Science That Threatens a Person's 'World View' can Backfire: Researcher

Using evidence to ‘back up' science can actually have the reverse psychological effect on some people, according to a researcher at The University of Queensland.

Thomas Claveirole, Flickr
Thomas Claveirole, Flickr

UQ Global Change Institute research fellow John Cook said reporting evidence that is perceived to threaten a person's view of the world can actually backfire.

“People derive a large part of their sense of identity from their world view, how they see the world. So they react defensively to any information that threatens their world view,” he said.

“What's fascinating, is that new, contradictory evidence can actually cause people to feel stronger in their initial beliefs.”

Mr Cook, the mastermind behind the successful Skeptical Science website, is developing a psychological model that simulates how people react to evidence that threatens their world view. One of the features of the model is that distrust of science is a key factor in the so-called “backfire effect”.

“If you distrust the science that threatens your world view, then more scientific evidence will make you react with suspicion, causing you to double down on your beliefs,” Mr Cook said.

Mr Cook hopes the model will shed light on how people process information and give way to better, more effective approaches in science communication.

“If distrust in science is a key element to denial, maybe we're better off targeting trust in the science - by explaining the peer-reviewed process and the checks and balances in the scientific method,” he said.

Mr Cook's model, however, predicts that this approach will have minimal impact at the extreme end of the ideological scale.

“When people have extreme views, you can't pull trust one way and world view the other. By and large, world view wins,” he said.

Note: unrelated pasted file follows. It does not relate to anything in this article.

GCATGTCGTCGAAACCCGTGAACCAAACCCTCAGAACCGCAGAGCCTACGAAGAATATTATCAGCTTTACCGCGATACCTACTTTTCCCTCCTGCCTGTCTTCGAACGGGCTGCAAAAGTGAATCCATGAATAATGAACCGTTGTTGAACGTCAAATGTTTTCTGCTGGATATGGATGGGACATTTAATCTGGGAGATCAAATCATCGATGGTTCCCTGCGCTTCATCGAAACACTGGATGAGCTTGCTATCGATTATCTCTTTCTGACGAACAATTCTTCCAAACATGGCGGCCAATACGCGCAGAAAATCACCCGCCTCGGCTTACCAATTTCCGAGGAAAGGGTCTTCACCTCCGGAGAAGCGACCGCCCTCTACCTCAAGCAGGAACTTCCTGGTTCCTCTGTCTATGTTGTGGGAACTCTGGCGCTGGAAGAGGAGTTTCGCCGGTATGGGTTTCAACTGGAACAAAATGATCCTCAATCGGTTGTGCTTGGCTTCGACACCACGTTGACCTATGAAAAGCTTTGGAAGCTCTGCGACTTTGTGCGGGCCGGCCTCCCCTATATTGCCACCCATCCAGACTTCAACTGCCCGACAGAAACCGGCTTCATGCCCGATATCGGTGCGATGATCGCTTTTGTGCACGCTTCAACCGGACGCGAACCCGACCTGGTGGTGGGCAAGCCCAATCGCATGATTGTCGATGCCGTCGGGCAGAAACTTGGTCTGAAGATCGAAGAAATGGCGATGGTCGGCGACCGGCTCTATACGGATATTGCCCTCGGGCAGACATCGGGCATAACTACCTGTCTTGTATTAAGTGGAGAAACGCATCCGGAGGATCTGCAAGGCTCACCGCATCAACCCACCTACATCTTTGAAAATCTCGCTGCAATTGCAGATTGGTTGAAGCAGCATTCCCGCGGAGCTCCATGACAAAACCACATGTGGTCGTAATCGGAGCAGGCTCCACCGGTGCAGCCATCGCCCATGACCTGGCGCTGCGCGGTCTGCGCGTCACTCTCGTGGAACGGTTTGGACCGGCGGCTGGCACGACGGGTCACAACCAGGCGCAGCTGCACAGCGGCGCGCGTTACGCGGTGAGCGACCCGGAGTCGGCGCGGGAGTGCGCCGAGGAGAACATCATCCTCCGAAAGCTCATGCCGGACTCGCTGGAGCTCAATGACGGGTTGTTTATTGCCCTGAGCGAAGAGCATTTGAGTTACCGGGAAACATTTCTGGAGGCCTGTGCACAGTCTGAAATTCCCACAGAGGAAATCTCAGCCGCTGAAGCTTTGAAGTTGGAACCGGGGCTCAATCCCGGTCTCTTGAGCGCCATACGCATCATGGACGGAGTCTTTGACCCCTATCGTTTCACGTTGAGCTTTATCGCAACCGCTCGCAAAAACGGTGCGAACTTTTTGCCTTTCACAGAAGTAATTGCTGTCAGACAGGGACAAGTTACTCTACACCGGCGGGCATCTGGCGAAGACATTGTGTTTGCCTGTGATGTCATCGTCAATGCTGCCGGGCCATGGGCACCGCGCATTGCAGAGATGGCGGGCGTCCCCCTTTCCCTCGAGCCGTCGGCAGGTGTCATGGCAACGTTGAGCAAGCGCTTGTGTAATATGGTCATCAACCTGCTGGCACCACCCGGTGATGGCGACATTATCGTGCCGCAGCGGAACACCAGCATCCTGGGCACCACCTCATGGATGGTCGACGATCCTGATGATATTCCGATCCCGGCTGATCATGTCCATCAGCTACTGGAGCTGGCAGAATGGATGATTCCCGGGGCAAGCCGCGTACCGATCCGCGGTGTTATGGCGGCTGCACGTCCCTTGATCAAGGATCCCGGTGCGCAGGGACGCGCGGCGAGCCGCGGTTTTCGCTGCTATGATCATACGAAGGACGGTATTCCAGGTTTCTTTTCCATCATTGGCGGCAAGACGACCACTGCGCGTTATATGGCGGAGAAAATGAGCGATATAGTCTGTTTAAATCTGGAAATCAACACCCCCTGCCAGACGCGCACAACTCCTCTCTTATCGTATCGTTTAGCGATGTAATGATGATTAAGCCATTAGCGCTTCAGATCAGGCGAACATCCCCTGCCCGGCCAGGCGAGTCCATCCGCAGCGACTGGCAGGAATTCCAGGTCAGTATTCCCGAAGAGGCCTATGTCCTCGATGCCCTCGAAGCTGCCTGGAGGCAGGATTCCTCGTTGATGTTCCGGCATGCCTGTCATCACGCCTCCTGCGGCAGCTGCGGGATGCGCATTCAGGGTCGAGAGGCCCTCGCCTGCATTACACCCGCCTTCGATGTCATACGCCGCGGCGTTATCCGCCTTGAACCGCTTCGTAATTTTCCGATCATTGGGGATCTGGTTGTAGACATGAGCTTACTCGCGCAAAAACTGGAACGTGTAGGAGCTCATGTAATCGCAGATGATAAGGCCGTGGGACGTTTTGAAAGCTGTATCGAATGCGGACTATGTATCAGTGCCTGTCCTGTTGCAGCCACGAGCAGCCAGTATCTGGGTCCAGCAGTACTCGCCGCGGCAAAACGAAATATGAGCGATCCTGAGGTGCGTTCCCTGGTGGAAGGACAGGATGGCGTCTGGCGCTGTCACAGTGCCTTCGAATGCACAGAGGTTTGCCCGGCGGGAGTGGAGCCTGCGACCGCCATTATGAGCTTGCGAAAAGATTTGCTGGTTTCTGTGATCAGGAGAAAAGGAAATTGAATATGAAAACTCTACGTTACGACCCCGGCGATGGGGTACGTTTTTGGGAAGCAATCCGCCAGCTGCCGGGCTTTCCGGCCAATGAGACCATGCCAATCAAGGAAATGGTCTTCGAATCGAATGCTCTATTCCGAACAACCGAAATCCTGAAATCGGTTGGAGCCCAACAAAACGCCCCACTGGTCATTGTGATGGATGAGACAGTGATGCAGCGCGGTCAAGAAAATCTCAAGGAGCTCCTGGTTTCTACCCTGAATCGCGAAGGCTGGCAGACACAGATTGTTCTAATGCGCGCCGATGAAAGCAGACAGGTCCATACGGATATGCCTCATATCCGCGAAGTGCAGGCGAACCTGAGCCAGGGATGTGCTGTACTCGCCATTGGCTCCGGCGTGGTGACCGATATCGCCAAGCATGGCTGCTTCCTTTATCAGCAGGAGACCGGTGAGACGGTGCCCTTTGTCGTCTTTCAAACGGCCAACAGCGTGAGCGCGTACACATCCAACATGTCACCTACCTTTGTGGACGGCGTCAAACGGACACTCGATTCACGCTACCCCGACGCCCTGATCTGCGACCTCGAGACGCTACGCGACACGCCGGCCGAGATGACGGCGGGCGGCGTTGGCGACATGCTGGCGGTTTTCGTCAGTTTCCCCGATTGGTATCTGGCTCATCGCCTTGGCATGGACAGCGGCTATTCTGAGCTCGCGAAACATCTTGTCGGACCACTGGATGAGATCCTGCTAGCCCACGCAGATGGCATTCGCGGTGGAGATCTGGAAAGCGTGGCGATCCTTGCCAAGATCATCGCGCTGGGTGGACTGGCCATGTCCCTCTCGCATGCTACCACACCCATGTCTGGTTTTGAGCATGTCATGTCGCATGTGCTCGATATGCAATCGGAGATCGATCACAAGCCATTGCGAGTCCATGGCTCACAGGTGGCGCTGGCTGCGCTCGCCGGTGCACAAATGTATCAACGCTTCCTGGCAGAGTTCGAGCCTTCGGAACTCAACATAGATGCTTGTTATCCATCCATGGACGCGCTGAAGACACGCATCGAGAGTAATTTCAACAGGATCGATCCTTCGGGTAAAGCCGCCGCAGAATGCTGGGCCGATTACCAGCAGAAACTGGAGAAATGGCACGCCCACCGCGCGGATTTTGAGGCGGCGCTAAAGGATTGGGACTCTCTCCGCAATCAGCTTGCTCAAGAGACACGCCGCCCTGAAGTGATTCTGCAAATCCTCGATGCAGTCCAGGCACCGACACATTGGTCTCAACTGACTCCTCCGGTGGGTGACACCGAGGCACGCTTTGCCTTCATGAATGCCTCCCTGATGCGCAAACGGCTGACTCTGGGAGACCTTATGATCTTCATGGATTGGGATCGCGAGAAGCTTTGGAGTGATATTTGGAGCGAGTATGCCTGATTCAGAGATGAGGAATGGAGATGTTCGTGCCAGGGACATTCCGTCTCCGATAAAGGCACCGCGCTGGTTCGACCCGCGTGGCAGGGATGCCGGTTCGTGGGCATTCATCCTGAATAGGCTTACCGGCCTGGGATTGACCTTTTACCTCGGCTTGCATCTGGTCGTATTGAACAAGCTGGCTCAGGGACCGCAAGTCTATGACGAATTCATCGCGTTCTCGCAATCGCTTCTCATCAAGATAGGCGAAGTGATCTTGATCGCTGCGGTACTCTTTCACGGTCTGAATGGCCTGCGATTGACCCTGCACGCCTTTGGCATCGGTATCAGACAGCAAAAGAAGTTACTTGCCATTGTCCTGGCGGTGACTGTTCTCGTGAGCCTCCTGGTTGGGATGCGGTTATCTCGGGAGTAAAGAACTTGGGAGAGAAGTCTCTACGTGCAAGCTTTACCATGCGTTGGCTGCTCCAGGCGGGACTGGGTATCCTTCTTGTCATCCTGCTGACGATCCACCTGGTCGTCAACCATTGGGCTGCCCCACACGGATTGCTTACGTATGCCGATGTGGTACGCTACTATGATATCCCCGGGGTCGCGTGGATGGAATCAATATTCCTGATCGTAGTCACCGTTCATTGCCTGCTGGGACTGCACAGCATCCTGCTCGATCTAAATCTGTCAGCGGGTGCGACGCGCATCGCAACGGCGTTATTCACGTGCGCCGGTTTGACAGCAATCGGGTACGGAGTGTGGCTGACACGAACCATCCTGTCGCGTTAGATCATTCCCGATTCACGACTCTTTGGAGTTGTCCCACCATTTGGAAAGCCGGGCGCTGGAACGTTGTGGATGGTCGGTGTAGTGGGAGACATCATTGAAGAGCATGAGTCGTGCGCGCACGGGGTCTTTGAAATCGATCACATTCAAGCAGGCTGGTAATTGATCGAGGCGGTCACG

“A better tack is to attempt to reduce the biasing influence of the world view, by showing that science doesn't threaten it.”

According to Mr Cook's model, this works better when delivered by someone that shares the values of the recipient.


I distrust science to a greater or lesser extent depending on the source of the science information... e.g. Mainstream medical science asserts that the flu vaccine is a good thing, but fringe(?) science asserts that it is not. My own research shows that the flu vaccine is a bad thing. Another example: mainstream archaeology has a timeline for humans on earth, fringe(?) archaeology does not accept that timeline - see the archaeology anomalies such as dinosaur footprints and human footprints in the same rock. The issue is not just distrust of science but the source of the science...

When you talk about source I do hope that you research them. Find out who funds them, could they have a possible motive? If so, it is good to be cautious. However, if it peer reviews by many that don't seem to have a motive or anything to gain. For example "Smoking is good for you!!" Funded by Phillip Morris, could be a red flag. The danger is when we don't get to the bottom of it, and believe something that is harmful and untrue.

“The good thing about science is that it's true whether or not you believe in it.”
― Neil deGrasse Tyson